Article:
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# Number Sets, Infinity, and Zero Homework

Problem H1
Divide the number 1 by the numbers 1 through 10 consecutively. What conjectures can you make about rational numbers when represented as decimals?

Problem H2
If we think of division as a repeated subtraction, can you explain why it is impossible to divide by 0?

Problem H3
In a hotel with an infinite number of rooms and a counting number assigned to each, there is a “No Vacancy” sign outside. A traveler comes in and asks for a room for the night. How does the staff accommodate this traveler?

Think of the traveler as one more element to add to a countably infinite set. Is the new set also countably infinite?

Problem H4
In a hotel with an infinite number of rooms and a counting number assigned to each, there is a “No Vacancy” sign outside. An infinite marching band — one where each member has a unique number on his or her uniform — enters and asks for a room for the night for each musician. How does the hotel staff accommodate everyone?

Think of the band and the rooms as two infinite sets to be added together. What kind of set do you get? How can you put this new set into one-to-one correspondence with the counting numbers?

Problem H5
There’s an infinite chain of infinite hotels, each with a unique address on the street. All of them are full. But one night, very suddenly, all but one of them go out of business! How does the one remaining hotel accommodate all the stranded guests?

Think of this as adding together an infinite number of infinite sets. This will be similar to putting rational numbers into one-to-one correspondence with the counting numbers.

Read History and Transfinite Numbers: Counting Infinite Sets.

History and Transfinite Numbers: Counting Infinite Sets.

### Solutions

Problem H1
1/1 = 1
1/2 = 0.5
1/3 = 0.333…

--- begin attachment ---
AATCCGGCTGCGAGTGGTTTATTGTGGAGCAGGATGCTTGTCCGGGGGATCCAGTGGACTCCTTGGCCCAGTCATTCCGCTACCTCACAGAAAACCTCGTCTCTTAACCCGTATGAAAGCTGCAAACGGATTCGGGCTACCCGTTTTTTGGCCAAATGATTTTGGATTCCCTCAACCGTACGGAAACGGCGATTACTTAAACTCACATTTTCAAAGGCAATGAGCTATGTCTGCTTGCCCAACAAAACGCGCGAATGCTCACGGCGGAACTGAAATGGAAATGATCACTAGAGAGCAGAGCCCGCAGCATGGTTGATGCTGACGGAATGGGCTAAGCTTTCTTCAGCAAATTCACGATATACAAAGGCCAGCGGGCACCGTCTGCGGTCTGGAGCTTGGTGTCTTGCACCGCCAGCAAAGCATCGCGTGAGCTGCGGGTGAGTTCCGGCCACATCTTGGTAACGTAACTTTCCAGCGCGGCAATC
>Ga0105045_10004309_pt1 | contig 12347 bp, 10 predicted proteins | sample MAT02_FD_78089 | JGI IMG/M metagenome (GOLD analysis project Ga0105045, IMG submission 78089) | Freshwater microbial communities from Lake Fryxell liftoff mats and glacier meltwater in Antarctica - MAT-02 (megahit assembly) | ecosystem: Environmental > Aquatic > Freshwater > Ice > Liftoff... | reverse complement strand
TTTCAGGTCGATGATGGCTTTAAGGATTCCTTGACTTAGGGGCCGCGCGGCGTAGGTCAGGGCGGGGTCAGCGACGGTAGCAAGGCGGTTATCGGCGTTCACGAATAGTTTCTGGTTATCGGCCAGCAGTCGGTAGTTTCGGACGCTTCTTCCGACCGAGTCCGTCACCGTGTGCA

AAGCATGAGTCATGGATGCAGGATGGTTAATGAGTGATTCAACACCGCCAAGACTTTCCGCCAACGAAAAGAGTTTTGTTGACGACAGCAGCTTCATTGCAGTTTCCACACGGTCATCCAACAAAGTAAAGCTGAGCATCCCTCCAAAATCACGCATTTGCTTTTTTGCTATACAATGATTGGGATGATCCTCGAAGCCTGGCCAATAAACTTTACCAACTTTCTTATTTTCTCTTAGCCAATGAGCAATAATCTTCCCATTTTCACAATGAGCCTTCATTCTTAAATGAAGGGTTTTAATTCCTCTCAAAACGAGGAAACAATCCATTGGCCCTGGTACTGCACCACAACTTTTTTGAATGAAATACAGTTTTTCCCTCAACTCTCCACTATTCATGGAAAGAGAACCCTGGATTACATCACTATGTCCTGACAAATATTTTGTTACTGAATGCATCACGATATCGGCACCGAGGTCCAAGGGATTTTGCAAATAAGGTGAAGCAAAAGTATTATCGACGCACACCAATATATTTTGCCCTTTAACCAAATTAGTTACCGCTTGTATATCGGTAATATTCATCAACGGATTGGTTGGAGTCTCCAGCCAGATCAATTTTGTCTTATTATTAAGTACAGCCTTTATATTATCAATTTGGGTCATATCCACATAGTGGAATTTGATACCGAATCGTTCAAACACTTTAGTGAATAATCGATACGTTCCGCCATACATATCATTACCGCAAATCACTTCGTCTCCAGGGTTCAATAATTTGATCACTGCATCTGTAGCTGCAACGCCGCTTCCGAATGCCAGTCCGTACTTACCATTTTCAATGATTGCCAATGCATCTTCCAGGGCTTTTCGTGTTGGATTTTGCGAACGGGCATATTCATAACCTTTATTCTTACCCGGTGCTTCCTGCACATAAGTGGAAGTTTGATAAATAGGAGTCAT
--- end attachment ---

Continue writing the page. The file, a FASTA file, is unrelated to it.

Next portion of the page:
1/4 = 0.25
1/5 = 0.2
1/7 = 0.142857142857…
1/8 = 0.125
1/9 = 0.111…
1/10 = 0.1

Some rational numbers when expressed in decimal form will terminate, such as 0.5 or 0.125. Others will have repeating, non-terminating decimals where the repeating part can be a single digit, such as in 1/3 = 0.333…, or six digits, such as in 1/7 = 0.142857…

To further explore why this happens and why some rational numbers terminate and others don’t, go to Number and Operations, Session 7.

Problem H2
If we think of division as repeated subtraction, in essence, we are subtracting groups of 0 from the number we are dividing. It is easy to see that you could subtract groups of 0 infinitely many times and never exhaust the number you started with. Therefore, dividing by 0 is not defined.

Problem H3
The easiest solution would be to move everyone in the hotel one room over. This way, the first room would be freed up for the traveler. Notice that here you’ve added one element to an infinitely countable set. The result is still an infinitely countable set:

Problem H4
To put everyone into a room, you would alternate the guests (G) already there and the marching band guests (MB). In other words, the guests who were already in the hotel would be moved into rooms with odd numbers:

By combining the two infinite sets in this way, you still get a countably infinite set that can be put into one-to-one correspondence with the counting numbers.

Problem H5
By writing down all the rooms in all the hotels in an infinite two-dimensional matrix (see below), they can all then be put into one-to-one correspondence with the counting numbers, each of which corresponds to a particular room:

Notice that here you have multiples of infinitely countable sets combined into one set. The new set is also countably infinite, which you’ve shown by putting it into one-to-one correspondence with the counting numbers.